Category Archives: Colin Campbell – De Arte Magica

Observing the Lunary Sphere

Hermetic Library fellow Colin Campbell has a new post about the moon and ‘combustion’ within Goetia and the grimoire tradition at “Observing the Lunary Sphere“:

“I was doing some research recently that I thought would be interesting to share, and I use the term ‘interesting’ loosely. Several manuscripts on a variety of topics note that operations should be performed during the waxing phase of the moon, and only on even numbered days of that period.” [via]

Doktor Faust

Hermetic Library fellow Colin Campbell has posted “Doktor Faust” over on his blog about his engagement with a volume called Magia Maturalis et Innaturalis by Dr Johann Georg Faust, the inspiration for Doctor Faust tales, which has been made available online by the Bavarian State Library.

“Firstly, there is a great amount of detail around demonology, which should not be surprising given the popular conception of Faust as having sold his soul. Page 26 of the first book contains a listing of the four demon kings of the cardinal directions (or “winds”), given as Urieus [sic: typo or mistranscription of Uriens], Paymon, Egyn, and Amaymon. These of course match those given in The Offices of Spirits (whose source is ultimately Folger MS V.b.26), as well as in Livre de Espirits (Trinity MS O.8.29), and other manuscripts. They are given differently in Goetia, save for Amaymon. Page 28 also makes note of the three great infernals, Lucifer, Beelzebub, and Satan, in the same order as Offices and many other manuscripts, as well as Astaroth and Beherit (Berith).

Quite interesting was the discovery of a version of the hexagonal Seal of Solomon in the fifth book (page 18), which is dedicated to sigils., as well as a variant of the Sigillum Dei (page 100). I have not yet begun to dig much deeper, but thought I would at least share, so if you are interested, you can begin your own foraging…” [via]

Colin Campbell reviews Frederick Hockley’s Clavis Arcana Magica

Hermetic Library fellow Colin Campbell has posted a review of Clavis Arcana Magica at “Review: Clavis Arcana Magica“. The book is a previously unpublished manuscript by Frederick Hockley, with an introduction by Alan Thorogood, recently published by Teitan Press and currently available through Weiser Antiquarian.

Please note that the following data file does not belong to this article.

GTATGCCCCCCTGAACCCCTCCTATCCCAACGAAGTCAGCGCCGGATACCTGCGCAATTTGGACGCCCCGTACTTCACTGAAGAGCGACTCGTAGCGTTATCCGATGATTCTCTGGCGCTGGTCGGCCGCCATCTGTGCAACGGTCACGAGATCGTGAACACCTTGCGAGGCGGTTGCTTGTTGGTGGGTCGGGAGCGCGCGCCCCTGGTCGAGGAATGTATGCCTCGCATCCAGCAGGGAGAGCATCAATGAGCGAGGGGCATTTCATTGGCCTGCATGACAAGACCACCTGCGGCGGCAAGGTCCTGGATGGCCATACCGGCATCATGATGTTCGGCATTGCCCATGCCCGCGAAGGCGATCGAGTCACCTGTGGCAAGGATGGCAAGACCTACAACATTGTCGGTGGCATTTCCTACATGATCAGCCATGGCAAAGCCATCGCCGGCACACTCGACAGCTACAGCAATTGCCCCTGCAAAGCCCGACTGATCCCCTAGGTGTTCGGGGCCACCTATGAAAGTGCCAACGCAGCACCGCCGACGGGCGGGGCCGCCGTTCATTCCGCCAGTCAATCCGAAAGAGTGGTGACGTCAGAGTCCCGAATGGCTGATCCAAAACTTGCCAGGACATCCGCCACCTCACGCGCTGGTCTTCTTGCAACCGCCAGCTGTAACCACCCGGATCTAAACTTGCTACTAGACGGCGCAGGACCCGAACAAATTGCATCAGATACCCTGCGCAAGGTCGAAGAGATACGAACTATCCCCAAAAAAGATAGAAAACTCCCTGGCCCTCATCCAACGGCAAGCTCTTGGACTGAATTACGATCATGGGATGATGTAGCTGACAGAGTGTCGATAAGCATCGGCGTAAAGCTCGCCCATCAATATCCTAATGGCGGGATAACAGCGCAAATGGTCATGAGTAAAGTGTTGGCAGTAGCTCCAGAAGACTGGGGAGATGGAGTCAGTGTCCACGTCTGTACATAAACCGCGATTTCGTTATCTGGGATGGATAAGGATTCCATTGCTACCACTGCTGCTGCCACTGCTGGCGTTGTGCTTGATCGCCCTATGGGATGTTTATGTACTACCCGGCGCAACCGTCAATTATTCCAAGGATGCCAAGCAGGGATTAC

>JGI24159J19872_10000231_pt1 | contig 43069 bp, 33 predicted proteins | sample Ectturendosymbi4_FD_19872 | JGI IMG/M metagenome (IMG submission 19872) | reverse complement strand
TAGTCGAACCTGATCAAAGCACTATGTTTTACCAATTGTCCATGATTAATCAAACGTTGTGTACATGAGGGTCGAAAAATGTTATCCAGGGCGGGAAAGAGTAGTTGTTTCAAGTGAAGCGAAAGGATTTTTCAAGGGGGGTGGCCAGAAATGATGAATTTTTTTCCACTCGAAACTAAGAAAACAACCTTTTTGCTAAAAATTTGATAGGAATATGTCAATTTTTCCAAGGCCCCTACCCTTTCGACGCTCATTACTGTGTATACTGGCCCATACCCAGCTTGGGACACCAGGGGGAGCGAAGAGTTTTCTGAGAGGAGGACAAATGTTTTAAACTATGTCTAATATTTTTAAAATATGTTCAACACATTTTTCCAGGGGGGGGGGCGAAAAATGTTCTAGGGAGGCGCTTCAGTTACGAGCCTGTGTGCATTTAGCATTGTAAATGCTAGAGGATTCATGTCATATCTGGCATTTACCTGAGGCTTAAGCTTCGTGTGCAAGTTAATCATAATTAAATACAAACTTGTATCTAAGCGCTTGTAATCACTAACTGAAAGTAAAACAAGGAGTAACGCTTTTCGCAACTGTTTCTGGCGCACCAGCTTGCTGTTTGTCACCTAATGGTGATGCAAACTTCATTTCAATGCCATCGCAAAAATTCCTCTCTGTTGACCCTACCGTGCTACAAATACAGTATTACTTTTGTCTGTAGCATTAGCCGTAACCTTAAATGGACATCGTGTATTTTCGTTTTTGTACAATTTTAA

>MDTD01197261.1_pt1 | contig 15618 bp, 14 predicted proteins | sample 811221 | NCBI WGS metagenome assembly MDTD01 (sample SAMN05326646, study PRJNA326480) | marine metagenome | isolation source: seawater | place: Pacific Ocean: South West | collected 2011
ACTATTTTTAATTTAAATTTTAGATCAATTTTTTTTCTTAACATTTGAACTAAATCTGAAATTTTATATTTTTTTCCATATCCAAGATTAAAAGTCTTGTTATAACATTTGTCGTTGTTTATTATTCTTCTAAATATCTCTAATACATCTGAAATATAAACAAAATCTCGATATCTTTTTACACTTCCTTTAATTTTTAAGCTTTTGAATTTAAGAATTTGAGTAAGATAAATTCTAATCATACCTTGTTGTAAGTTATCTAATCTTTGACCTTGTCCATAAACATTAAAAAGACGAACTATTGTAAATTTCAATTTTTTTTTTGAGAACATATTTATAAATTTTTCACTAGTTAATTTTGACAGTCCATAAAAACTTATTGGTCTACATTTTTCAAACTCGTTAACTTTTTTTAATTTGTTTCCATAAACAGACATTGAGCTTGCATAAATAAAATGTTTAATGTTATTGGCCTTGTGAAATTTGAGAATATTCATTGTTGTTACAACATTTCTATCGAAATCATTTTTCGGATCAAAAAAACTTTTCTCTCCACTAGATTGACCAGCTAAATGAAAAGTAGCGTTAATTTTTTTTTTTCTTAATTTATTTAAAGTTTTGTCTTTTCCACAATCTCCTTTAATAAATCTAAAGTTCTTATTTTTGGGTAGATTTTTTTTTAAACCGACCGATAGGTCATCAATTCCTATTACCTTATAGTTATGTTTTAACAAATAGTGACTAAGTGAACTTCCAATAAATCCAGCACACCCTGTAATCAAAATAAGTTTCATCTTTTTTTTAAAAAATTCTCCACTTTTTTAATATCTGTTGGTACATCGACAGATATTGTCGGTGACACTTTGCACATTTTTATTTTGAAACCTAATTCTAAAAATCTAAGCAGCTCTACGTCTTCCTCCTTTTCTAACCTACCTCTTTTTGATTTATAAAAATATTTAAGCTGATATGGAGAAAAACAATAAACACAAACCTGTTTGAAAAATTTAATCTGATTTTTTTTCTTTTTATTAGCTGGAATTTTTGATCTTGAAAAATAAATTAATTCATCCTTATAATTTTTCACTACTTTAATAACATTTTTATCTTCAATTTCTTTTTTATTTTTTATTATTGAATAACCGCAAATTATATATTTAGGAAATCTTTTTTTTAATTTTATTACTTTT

“The contents themselves remind me quite strongly of Dee’s work, a magical practice still based in tradition but which has clearly taken a personal turn from the more well-worn path of the Renaissance influences that formed the corpus of Hermetic literature. In fact, if you had laid the names SOL, TARUOM, MANBET, ADA and ELTESMO before me, I would have suggested they were from Dee’s Enochian and not Hockley’s work at all! The end of the work even includes a name in “Angelic Language”, something also strongly connected with Dee’s philosophical corpus.

There are a number of magic seals and circles containing various names given unto him by his Crowned Angel, a name and function that conjures up (pun intended) echoes of the “Holy Guardian Angel” of modern occultism. Similar to Dee as well, most or all of these are difficult to decipher or deconstruct beyond taking them at face value. This should not be understood as a detraction from the work, but a parallel to similar practices that have been widely adopted. To me, it shows that he had at this point begun to formulate his own personal magical system: the hallmark of both the adept and the delusional. In this case, given Hockley’s expertise and depth of knowledge in the field, I obviously side with the former.” [via]

Review: In the Center of the Fire

Hermetic Library fellow Colin Campbell has posted a review of James Wasserman’s In the Center of the Fire: A Memoir of the Occult 1966-1989 [also] over on his blog at “Review: In the Center of the Fire